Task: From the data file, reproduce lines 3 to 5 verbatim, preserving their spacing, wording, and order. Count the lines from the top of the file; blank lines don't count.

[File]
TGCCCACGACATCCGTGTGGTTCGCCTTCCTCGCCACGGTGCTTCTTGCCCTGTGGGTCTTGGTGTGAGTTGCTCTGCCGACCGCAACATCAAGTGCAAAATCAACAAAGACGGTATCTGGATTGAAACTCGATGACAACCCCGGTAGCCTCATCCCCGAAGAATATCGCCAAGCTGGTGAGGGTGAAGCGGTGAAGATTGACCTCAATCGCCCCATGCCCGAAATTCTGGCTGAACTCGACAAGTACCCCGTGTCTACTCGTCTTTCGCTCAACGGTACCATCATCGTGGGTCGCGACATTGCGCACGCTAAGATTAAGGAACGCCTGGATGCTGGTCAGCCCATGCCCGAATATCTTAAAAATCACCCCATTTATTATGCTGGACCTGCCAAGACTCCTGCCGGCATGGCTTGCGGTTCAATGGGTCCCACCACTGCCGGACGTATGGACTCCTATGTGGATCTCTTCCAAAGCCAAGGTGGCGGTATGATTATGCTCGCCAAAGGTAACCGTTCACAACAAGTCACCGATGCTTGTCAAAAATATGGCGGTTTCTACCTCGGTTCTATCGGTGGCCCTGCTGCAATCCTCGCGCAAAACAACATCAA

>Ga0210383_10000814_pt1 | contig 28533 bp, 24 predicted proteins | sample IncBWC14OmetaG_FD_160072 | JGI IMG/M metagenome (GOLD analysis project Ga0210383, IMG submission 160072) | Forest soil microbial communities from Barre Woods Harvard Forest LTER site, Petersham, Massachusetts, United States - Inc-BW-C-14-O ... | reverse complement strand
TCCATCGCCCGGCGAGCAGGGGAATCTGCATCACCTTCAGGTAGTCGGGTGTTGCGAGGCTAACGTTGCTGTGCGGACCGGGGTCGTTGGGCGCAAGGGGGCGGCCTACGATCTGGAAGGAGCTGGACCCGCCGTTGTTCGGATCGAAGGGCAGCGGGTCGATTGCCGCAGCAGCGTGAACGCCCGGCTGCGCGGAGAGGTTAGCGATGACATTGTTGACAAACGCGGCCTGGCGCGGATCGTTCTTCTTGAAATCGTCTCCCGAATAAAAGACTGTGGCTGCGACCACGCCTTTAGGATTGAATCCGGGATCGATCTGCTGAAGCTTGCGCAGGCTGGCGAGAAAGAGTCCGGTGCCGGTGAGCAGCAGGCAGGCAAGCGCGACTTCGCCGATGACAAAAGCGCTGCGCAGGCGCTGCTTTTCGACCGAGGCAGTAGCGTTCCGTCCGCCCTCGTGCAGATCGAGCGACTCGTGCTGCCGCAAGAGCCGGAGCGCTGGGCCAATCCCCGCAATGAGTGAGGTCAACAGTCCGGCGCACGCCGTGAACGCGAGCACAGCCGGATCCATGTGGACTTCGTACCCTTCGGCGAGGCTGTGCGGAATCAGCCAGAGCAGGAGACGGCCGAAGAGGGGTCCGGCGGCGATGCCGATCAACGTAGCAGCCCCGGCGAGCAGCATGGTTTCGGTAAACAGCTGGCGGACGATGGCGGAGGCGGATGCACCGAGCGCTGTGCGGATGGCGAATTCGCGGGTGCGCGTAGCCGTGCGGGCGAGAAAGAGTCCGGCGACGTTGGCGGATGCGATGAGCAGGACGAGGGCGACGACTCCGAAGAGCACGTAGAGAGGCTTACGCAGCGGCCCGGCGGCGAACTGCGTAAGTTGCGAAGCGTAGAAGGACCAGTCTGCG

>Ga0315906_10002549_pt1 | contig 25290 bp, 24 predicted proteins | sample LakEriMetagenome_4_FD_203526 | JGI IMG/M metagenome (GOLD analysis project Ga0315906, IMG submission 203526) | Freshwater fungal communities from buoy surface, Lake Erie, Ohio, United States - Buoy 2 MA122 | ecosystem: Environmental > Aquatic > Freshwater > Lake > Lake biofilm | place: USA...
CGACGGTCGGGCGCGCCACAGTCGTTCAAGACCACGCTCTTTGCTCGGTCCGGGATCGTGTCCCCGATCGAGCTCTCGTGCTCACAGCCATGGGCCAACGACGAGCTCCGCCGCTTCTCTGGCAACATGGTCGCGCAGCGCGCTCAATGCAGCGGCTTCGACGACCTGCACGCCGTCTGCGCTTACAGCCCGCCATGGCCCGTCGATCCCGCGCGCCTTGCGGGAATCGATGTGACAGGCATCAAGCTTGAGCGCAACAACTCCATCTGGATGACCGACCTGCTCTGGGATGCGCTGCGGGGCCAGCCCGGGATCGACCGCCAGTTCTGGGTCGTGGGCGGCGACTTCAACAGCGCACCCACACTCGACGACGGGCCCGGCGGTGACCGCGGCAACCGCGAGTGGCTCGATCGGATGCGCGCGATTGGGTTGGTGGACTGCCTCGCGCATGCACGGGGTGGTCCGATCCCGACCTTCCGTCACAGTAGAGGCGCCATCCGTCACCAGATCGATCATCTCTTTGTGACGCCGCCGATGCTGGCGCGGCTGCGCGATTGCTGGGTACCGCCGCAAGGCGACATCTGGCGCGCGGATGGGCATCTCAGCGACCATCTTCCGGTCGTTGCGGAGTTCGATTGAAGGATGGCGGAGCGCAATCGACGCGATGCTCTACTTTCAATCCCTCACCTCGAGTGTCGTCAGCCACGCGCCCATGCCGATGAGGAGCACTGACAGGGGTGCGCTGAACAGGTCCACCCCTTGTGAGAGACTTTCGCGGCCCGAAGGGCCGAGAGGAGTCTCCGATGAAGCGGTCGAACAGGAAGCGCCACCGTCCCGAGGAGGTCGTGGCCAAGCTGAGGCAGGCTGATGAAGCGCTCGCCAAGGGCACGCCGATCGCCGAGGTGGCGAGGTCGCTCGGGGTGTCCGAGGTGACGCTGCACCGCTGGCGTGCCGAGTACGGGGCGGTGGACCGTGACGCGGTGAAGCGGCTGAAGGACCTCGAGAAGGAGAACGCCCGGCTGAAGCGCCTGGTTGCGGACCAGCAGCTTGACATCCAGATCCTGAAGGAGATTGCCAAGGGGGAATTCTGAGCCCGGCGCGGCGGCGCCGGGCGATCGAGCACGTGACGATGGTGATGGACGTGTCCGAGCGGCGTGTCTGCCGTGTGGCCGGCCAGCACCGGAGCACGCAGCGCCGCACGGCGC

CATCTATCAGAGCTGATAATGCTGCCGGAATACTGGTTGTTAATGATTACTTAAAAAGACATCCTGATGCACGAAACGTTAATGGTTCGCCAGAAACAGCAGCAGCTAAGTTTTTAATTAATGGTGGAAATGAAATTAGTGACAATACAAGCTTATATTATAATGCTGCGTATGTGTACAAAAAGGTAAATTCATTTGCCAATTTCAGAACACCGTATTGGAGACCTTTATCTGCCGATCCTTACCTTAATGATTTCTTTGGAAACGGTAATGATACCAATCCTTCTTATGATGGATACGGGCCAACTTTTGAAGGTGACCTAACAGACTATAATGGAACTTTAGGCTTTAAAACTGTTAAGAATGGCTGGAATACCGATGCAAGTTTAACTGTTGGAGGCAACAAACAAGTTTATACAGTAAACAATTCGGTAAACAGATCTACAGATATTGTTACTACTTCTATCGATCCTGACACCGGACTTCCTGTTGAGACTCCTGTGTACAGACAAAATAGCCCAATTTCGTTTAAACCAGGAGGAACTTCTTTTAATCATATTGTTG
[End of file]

TCCATCGCCCGGCGAGCAGGGGAATCTGCATCACCTTCAGGTAGTCGGGTGTTGCGAGGCTAACGTTGCTGTGCGGACCGGGGTCGTTGGGCGCAAGGGGGCGGCCTACGATCTGGAAGGAGCTGGACCCGCCGTTGTTCGGATCGAAGGGCAGCGGGTCGATTGCCGCAGCAGCGTGAACGCCCGGCTGCGCGGAGAGGTTAGCGATGACATTGTTGACAAACGCGGCCTGGCGCGGATCGTTCTTCTTGAAATCGTCTCCCGAATAAAAGACTGTGGCTGCGACCACGCCTTTAGGATTGAATCCGGGATCGATCTGCTGAAGCTTGCGCAGGCTGGCGAGAAAGAGTCCGGTGCCGGTGAGCAGCAGGCAGGCAAGCGCGACTTCGCCGATGACAAAAGCGCTGCGCAGGCGCTGCTTTTCGACCGAGGCAGTAGCGTTCCGTCCGCCCTCGTGCAGATCGAGCGACTCGTGCTGCCGCAAGAGCCGGAGCGCTGGGCCAATCCCCGCAATGAGTGAGGTCAACAGTCCGGCGCACGCCGTGAACGCGAGCACAGCCGGATCCATGTGGACTTCGTACCCTTCGGCGAGGCTGTGCGGAATCAGCCAGAGCAGGAGACGGCCGAAGAGGGGTCCGGCGGCGATGCCGATCAACGTAGCAGCCCCGGCGAGCAGCATGGTTTCGGTAAACAGCTGGCGGACGATGGCGGAGGCGGATGCACCGAGCGCTGTGCGGATGGCGAATTCGCGGGTGCGCGTAGCCGTGCGGGCGAGAAAGAGTCCGGCGACGTTGGCGGATGCGATGAGCAGGACGAGGGCGACGACTCCGAAGAGCACGTAGAGAGGCTTACGCAGCGGCCCGGCGGCGAACTGCGTAAGTTGCGAAGCGTAGAAGGACCAGTCTGCG

>Ga0315906_10002549_pt1 | contig 25290 bp, 24 predicted proteins | sample LakEriMetagenome_4_FD_203526 | JGI IMG/M metagenome (GOLD analysis project Ga0315906, IMG submission 203526) | Freshwater fungal communities from buoy surface, Lake Erie, Ohio, United States - Buoy 2 MA122 | ecosystem: Environmental > Aquatic > Freshwater > Lake > Lake biofilm | place: USA...
CGACGGTCGGGCGCGCCACAGTCGTTCAAGACCACGCTCTTTGCTCGGTCCGGGATCGTGTCCCCGATCGAGCTCTCGTGCTCACAGCCATGGGCCAACGACGAGCTCCGCCGCTTCTCTGGCAACATGGTCGCGCAGCGCGCTCAATGCAGCGGCTTCGACGACCTGCACGCCGTCTGCGCTTACAGCCCGCCATGGCCCGTCGATCCCGCGCGCCTTGCGGGAATCGATGTGACAGGCATCAAGCTTGAGCGCAACAACTCCATCTGGATGACCGACCTGCTCTGGGATGCGCTGCGGGGCCAGCCCGGGATCGACCGCCAGTTCTGGGTCGTGGGCGGCGACTTCAACAGCGCACCCACACTCGACGACGGGCCCGGCGGTGACCGCGGCAACCGCGAGTGGCTCGATCGGATGCGCGCGATTGGGTTGGTGGACTGCCTCGCGCATGCACGGGGTGGTCCGATCCCGACCTTCCGTCACAGTAGAGGCGCCATCCGTCACCAGATCGATCATCTCTTTGTGACGCCGCCGATGCTGGCGCGGCTGCGCGATTGCTGGGTACCGCCGCAAGGCGACATCTGGCGCGCGGATGGGCATCTCAGCGACCATCTTCCGGTCGTTGCGGAGTTCGATTGAAGGATGGCGGAGCGCAATCGACGCGATGCTCTACTTTCAATCCCTCACCTCGAGTGTCGTCAGCCACGCGCCCATGCCGATGAGGAGCACTGACAGGGGTGCGCTGAACAGGTCCACCCCTTGTGAGAGACTTTCGCGGCCCGAAGGGCCGAGAGGAGTCTCCGATGAAGCGGTCGAACAGGAAGCGCCACCGTCCCGAGGAGGTCGTGGCCAAGCTGAGGCAGGCTGATGAAGCGCTCGCCAAGGGCACGCCGATCGCCGAGGTGGCGAGGTCGCTCGGGGTGTCCGAGGTGACGCTGCACCGCTGGCGTGCCGAGTACGGGGCGGTGGACCGTGACGCGGTGAAGCGGCTGAAGGACCTCGAGAAGGAGAACGCCCGGCTGAAGCGCCTGGTTGCGGACCAGCAGCTTGACATCCAGATCCTGAAGGAGATTGCCAAGGGGGAATTCTGAGCCCGGCGCGGCGGCGCCGGGCGATCGAGCACGTGACGATGGTGATGGACGTGTCCGAGCGGCGTGTCTGCCGTGTGGCCGGCCAGCACCGGAGCACGCAGCGCCGCACGGCGC